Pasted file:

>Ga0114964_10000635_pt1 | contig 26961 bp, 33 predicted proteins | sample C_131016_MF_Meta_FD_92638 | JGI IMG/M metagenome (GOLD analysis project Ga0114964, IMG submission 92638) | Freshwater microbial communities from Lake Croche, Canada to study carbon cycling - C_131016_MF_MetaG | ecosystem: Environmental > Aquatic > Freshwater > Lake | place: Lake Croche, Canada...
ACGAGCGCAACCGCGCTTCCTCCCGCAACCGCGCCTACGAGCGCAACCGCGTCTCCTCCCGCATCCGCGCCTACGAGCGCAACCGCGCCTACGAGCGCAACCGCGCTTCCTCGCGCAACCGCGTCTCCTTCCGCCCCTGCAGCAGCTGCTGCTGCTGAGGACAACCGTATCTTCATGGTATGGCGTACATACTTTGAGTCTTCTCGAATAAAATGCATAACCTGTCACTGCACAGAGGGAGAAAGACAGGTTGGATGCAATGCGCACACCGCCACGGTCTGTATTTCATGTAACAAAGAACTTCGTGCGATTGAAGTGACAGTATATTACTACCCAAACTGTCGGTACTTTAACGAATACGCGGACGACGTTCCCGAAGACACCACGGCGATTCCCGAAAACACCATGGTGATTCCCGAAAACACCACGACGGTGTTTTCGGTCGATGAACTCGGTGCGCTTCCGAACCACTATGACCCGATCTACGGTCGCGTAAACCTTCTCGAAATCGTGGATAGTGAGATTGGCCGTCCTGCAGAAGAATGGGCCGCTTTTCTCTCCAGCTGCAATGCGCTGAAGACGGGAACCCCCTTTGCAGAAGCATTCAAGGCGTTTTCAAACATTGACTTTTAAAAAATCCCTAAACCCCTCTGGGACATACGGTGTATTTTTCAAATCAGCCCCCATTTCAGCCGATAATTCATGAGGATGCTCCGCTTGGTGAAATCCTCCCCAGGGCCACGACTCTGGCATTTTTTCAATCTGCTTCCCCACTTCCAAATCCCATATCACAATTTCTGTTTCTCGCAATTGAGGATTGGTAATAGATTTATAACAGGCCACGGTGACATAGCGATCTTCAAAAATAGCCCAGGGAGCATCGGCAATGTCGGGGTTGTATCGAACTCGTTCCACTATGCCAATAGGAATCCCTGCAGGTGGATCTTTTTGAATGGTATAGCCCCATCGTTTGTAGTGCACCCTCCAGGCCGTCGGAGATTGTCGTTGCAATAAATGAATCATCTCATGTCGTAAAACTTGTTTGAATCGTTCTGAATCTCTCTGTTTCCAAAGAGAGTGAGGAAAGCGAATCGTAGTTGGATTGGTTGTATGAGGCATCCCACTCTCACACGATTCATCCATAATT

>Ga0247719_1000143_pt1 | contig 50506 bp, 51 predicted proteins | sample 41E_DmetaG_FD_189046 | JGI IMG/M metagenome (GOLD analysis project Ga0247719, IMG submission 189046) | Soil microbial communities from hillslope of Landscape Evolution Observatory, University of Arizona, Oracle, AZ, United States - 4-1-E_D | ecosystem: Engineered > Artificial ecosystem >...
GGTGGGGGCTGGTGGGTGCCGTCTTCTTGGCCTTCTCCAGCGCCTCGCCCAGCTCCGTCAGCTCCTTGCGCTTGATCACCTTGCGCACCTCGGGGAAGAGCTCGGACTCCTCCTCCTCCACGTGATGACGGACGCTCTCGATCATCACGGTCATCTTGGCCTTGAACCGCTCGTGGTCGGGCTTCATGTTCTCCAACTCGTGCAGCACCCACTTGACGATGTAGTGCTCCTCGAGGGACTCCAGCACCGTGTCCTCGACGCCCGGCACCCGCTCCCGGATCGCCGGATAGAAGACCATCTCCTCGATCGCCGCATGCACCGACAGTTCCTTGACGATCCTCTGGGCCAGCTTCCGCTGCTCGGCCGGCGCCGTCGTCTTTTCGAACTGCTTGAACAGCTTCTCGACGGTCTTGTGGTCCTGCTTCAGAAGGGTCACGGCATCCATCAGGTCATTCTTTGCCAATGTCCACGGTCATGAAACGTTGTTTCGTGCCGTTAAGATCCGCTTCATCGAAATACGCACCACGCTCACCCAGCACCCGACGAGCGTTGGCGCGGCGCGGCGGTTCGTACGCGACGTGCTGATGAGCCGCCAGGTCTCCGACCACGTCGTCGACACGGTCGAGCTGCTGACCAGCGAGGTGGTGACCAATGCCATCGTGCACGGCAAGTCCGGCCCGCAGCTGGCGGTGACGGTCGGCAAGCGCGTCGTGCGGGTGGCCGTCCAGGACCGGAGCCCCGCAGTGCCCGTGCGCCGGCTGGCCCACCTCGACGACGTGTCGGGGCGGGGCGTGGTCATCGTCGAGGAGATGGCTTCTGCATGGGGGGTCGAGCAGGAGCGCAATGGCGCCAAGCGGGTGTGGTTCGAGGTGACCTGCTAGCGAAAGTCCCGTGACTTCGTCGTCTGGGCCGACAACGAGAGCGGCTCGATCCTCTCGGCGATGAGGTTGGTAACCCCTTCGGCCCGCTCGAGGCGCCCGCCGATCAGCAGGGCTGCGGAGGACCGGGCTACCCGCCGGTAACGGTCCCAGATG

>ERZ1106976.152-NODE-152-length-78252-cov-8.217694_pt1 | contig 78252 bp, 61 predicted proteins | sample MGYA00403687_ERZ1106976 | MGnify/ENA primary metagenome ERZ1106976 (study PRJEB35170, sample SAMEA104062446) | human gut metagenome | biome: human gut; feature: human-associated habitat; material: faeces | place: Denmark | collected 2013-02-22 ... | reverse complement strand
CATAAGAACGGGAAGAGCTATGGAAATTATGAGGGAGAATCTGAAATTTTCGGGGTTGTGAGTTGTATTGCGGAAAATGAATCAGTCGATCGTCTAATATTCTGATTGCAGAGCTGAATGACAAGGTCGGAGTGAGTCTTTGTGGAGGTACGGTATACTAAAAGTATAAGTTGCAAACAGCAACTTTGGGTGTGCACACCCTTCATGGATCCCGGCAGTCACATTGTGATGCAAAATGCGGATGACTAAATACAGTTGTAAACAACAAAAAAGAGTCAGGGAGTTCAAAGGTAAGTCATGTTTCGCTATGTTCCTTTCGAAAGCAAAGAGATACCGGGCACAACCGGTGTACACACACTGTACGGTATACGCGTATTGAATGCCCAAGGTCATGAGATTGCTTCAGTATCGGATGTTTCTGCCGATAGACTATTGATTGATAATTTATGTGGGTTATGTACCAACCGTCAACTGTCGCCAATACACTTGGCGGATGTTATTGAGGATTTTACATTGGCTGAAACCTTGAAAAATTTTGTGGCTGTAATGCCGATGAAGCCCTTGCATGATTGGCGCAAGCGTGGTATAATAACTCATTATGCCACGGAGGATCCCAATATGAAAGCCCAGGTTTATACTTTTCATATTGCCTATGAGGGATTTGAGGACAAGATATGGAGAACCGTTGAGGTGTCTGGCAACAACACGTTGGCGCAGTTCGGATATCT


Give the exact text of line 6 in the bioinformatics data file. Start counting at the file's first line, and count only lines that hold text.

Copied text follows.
CATAAGAACGGGAAGAGCTATGGAAATTATGAGGGAGAATCTGAAATTTTCGGGGTTGTGAGTTGTATTGCGGAAAATGAATCAGTCGATCGTCTAATATTCTGATTGCAGAGCTGAATGACAAGGTCGGAGTGAGTCTTTGTGGAGGTACGGTATACTAAAAGTATAAGTTGCAAACAGCAACTTTGGGTGTGCACACCCTTCATGGATCCCGGCAGTCACATTGTGATGCAAAATGCGGATGACTAAATACAGTTGTAAACAACAAAAAAGAGTCAGGGAGTTCAAAGGTAAGTCATGTTTCGCTATGTTCCTTTCGAAAGCAAAGAGATACCGGGCACAACCGGTGTACACACACTGTACGGTATACGCGTATTGAATGCCCAAGGTCATGAGATTGCTTCAGTATCGGATGTTTCTGCCGATAGACTATTGATTGATAATTTATGTGGGTTATGTACCAACCGTCAACTGTCGCCAATACACTTGGCGGATGTTATTGAGGATTTTACATTGGCTGAAACCTTGAAAAATTTTGTGGCTGTAATGCCGATGAAGCCCTTGCATGATTGGCGCAAGCGTGGTATAATAACTCATTATGCCACGGAGGATCCCAATATGAAAGCCCAGGTTTATACTTTTCATATTGCCTATGAGGGATTTGAGGACAAGATATGGAGAACCGTTGAGGTGTCTGGCAACAACACGTTGGCGCAGTTCGGATATCT